The group traces its roots to Jamnalal Bajaj, the founder patriarch of the Bajaj Family, who was born to Kaniram Bajaj in 1889 at Sikar, Rajasthan. While still a child, Jamnalal was adopted by a wealthy merchant from Wardha – Bachharaj Bajaj. Wardha, a town near Nagpur in present day Maharashtra, continues to be the Bajaj family home.
Although he inherited his adopted family’s wealth and businesses which kept him busy, Jamnalal felt a void. He believed his life was meant to be more purposeful and in the service of others and thus started taking an active interest in social, governmental and political fields. He found himself in search of a mentor and guide to fully realise his aims in life. A few years later, he found this in Gandhiji.
While Jamnalal was successfully managing his father’s businesses, Gandhiji saw his full potential, and drew him into the national movement. Soon after meeting the Mahatma, Jamnalal Bajaj would become the Treasurer of the Indian National Congress, a role he held until his death, thereby financing a large part of the national movement.
He would spearhead various movements in support of khadi, rural development, upliftment of backward classes, national unity, and much more, under the ambit of the national movement. Travelling through the country, from Kerala to the North-West-Frontier Province (Now Pakistan), he organised public gatherings, meetings and conferences. Meanwhile at Wardha, he built Sevagram, a village-ashram created along the lines of Sabarmati, for Gandhiji. This initiative of financing public institutions and movements, was heralded as a near perfect model of ‘Trusteeship of his own wealth’ by Gandhiji himself. With the presence of Gandhi and Jamnalal Bajaj at Wardha, Bajajwadi, their home, became a sort of national guesthouse and meeting location for the Congress Committee.
Jamnalal’s own businesses were known for their quality, as a direct result of his staunch refusal to indulge popular unethical cost cutting measures. When he was advised.
Jamnalal’s wife, Jankidevi Bajaj, was a woman ahead of her times. Despite being brought up with conservative values, she was quick to embrace reformation. Influenced by Gandhi and the progressive environment around them, she renounced regressive practices including the ghoonghat, and encouraged other Marwari women to do so.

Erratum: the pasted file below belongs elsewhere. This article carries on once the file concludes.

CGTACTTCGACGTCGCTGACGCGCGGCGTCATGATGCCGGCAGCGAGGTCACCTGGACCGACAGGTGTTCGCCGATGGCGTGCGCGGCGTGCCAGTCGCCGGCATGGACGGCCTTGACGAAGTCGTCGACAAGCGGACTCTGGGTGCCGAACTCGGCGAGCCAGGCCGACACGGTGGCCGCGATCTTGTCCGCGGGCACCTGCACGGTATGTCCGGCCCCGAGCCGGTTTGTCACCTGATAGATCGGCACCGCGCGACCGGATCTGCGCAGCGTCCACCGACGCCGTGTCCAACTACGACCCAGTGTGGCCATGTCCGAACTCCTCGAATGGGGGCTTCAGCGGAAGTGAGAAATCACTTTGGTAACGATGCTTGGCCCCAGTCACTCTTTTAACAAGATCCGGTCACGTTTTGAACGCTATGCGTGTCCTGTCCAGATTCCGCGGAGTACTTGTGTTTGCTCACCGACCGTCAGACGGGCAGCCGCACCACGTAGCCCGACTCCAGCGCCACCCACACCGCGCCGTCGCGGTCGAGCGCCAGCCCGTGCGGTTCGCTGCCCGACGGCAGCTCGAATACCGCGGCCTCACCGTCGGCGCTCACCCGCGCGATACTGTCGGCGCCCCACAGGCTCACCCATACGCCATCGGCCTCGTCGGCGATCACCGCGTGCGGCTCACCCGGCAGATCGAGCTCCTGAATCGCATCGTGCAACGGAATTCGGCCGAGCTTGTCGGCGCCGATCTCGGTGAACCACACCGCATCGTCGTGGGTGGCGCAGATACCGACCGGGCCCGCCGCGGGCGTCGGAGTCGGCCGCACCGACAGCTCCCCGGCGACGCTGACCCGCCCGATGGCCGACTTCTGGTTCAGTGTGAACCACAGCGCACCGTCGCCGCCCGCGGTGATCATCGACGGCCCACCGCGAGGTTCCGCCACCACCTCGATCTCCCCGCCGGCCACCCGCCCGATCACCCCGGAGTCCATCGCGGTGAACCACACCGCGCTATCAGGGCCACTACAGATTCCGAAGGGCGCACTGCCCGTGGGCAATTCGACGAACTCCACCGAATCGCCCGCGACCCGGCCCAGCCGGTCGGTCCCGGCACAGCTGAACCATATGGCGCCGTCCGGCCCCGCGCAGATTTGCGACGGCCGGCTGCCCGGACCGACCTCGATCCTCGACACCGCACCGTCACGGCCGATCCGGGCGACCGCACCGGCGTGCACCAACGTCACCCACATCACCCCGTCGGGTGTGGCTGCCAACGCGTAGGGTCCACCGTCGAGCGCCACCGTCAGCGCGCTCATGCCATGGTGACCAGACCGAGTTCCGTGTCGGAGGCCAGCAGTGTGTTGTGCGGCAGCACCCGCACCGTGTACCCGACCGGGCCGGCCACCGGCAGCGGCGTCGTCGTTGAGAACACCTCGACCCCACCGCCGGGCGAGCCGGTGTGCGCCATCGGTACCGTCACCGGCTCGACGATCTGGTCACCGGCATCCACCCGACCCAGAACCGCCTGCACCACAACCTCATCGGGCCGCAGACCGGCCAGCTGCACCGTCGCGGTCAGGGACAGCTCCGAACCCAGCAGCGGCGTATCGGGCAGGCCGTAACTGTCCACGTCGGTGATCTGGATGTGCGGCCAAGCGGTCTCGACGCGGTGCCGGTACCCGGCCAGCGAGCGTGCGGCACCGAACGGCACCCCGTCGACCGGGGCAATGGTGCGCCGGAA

Over the course of a full life she would address political gatherings, spend a term in jail under British authorities, and lead the ‘koopdan’ movement (a movement that supplemented Vinoba Bhave’s Bhoodan, and aimed at building wells for the disenfranchised.)
The Bajaj family, notably the children, Kamalnayan and Ramkrishna Bajaj, naturally imbibed the values of nationalism, nation-service, and ethical business practices. The children, Kamalnayan and Ramkrishna Bajaj, received their early education at Vinoba’s ashram. Here they learnt to live and think independently, with practical, hands-on knowledge of the world and resources around them. The Bajaj family, up to the current generation, has given immense importance to learning and seeking wisdom, which can then be applied to higher purposes that benefit the society and country.
After Jamnalal passed away in 1942, Kamalnayan Bajaj took up the mantle of the businesses. He did a stellar job managing these, but also expanded to new territories and scaled the Bajaj group to fit into the Nehruvian vision of a modern, cosmopolitan and industrial India.
He headed international delegations, and established trade relations. Post-independence, he adopted constitutional measures to facilitate social change, by representing Wardha in the constituent assembly. He carried the company through the tumultuous partition era, when they lost property, factories and valuable personnel. In the post-independence period he deftly navigated the changing industrial laws and legalities.
Ramkrishna Bajaj, the younger of the Bajaj sons complimented his brother’s business acumen. He was a leader who approached the business from a different, more holistic perspective. He was deeply passionate about creating a better ethical business environment, and this found manifestation in two organisations that he co-founded: Council for Fair Business Practices and the Advertising Standards Council of India. Both of which remain important bodies to check business malpractices, promote fair business and trade practices and reward customer centred outlook in India.
At different stages of his career he presided over the World Assembly of Youth, Federation of Indian Chambers of Commerce and Industry (FICCI), Indian Merchants Chamber (IMC), The Associated Chambers of Commerce and Industry of India (ASSOCHAM) and the Maharashtra Chamber of Commerce (MCC), and effectively used these platforms to further the change he wanted to see.